Sea level rise threatens to gulp up coasts and islands in the future; a new study shows that the future is already here in that regard.
At least five islands in the Solomon Islands chain have been completely lost to rising seas and coastal erosion. These islands have completely vanished under the surface, and the authors note at least two cases where entire human populations have had to relocate to avoid the waves.
This is the first scientific evidence that confirms anecdotal accounts from across the Pacific of the dramatic impacts of climate change on coastlines and communities.
Et tu, Atlantis?
“Using time series aerial and satellite imagery from 1947 to 2014 of 33 islands, along with historical insight from local knowledge, we have identified five vegetated reef islands that have vanished over this time period and a further six islands experiencing severe shoreline recession,” the authors write.
The five lost islands ranged in size from one to five hectares and supported dense tropical vegetation, the study explains. Some of the islands that are in the process of disappearing are inhabited. Nuatambu Island, home to 25 families, has lost more than half of its habitable area (and 11 houses) into the sea since 2011.
The findings are both surprising and worrying, as previous research had estimated that islands in the Pacific can keep pace with sea-level rise, and maybe even expand. However, the team notes that those studies focused on areas of the Pacific where sea levels rise by only 3-5 mm per year – broadly in line with the global average of 3 mm per year. The Solomon Islands have experienced a much more rapid sea level rise over the last two decades, at almost three times the global average.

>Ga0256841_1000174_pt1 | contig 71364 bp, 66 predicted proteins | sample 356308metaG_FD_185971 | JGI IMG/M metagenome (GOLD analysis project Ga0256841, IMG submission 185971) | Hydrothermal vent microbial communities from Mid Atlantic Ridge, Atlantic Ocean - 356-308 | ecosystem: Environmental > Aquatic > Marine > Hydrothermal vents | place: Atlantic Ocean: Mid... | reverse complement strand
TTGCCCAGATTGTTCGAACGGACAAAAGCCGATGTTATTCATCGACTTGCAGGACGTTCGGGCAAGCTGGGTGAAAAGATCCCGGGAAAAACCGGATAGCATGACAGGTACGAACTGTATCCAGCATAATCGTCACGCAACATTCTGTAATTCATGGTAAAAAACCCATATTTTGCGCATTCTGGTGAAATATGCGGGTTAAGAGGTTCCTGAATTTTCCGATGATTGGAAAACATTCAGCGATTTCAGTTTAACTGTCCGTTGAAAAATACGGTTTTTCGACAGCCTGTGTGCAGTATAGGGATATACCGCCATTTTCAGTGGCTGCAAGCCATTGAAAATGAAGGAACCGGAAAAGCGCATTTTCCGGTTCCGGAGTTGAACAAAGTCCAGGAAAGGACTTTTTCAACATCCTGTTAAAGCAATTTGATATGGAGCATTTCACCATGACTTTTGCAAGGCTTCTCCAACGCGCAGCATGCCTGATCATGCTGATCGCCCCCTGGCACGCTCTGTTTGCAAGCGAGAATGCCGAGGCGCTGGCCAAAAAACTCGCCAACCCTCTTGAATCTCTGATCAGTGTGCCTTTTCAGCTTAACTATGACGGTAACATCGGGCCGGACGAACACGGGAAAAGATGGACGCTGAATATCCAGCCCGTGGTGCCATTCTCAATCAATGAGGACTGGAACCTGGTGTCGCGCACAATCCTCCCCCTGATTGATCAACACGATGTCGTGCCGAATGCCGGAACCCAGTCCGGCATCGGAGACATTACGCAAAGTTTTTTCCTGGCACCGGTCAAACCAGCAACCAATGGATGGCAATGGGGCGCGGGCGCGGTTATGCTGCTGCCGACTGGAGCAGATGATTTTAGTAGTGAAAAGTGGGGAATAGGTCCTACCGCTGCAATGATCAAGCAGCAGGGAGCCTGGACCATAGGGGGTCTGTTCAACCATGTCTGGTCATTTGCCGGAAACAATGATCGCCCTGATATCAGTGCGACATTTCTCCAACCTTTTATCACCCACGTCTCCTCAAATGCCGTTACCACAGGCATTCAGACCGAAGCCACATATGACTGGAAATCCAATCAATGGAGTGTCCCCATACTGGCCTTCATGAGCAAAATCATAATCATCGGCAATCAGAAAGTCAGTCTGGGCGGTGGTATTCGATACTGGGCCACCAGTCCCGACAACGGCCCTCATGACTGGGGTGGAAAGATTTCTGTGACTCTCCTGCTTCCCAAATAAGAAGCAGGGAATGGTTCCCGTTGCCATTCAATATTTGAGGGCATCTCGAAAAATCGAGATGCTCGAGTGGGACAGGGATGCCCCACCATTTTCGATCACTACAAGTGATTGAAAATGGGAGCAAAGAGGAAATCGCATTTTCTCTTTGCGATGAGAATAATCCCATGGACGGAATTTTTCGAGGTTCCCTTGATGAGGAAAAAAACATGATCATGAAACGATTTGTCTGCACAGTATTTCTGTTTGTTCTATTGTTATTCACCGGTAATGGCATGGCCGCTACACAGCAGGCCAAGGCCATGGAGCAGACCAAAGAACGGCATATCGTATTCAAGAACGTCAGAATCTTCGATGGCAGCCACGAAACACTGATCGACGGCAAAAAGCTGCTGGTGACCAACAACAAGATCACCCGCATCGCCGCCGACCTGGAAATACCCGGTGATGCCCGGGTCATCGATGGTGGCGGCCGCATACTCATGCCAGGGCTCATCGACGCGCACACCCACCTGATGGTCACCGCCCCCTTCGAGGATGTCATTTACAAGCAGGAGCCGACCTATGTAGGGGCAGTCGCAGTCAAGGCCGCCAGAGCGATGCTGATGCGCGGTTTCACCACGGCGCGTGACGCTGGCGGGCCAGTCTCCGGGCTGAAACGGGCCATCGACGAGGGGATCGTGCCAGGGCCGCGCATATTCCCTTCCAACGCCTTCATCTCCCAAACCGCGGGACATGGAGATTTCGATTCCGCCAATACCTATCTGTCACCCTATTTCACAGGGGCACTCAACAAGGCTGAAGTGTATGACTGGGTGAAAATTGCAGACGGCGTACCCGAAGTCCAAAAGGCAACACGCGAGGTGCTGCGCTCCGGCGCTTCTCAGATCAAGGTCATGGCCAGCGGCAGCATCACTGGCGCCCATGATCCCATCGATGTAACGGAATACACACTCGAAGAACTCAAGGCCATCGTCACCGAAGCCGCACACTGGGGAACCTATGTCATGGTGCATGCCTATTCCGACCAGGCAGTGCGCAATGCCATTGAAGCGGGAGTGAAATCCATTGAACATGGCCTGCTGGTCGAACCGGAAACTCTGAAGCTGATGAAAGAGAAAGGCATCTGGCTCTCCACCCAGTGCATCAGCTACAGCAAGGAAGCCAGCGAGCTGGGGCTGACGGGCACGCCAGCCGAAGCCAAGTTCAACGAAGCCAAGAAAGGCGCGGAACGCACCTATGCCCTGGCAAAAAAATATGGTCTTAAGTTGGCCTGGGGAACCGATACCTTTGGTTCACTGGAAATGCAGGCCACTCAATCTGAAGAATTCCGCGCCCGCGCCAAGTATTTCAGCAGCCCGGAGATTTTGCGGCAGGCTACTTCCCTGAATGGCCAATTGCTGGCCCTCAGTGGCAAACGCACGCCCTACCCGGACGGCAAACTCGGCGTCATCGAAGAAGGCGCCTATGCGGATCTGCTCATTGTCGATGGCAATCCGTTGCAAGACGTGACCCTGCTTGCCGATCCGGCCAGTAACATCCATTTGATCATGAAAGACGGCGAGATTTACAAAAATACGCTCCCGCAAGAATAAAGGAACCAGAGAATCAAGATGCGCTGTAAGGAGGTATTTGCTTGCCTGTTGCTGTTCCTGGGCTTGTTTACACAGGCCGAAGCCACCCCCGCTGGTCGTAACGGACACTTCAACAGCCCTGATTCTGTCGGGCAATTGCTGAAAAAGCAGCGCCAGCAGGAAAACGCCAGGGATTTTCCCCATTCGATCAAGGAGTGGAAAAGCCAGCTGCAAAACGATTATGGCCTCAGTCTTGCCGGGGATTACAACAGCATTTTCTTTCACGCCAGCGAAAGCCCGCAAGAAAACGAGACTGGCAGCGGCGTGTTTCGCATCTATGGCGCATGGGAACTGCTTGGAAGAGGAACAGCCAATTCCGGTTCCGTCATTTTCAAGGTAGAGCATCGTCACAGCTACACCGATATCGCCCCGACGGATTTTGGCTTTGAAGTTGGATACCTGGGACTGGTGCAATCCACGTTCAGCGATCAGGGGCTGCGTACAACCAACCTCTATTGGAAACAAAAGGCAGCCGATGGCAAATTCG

This higher local rate is partly the result of natural climate variability. However, they’re a good indication of how fast sea levels will rise around the world in a warmer future. While natural variations and geological activity will affect future rates of sea level rise, if we don’t dramatically slash greenhouse emissions, what’s happening in the Solomons right now will become the new normal.
It’s not just that the sea is creeping up — it’s also slowly breaking apart the islands. The team says that rates of coastal erosion in the Solomon Islands are ‘dramatic’ and point to increased wave energy as the likely culprit. Those islands that had to contend with both higher wave energy and sea-level rise fared the worst out of all the islands in the study. Around 12 islands in a low wave-energy area showed very little change in their shorelines, while out of 21 exposed islands 5 disappeared completely and 6 showed substantial levels of erosion.
Twelve islands that were studied in a low wave energy area of Solomon Islands experienced little noticeable change in shorelines despite being exposed to similar sea-level rise. However, of the 21 islands exposed to higher wave energy, five completely disappeared and a further six islands eroded substantially.
The paper “Interactions between sea-level rise and wave exposure on reef island dynamics in the Solomon Islands” has been published in the journal Environmental Research Letters.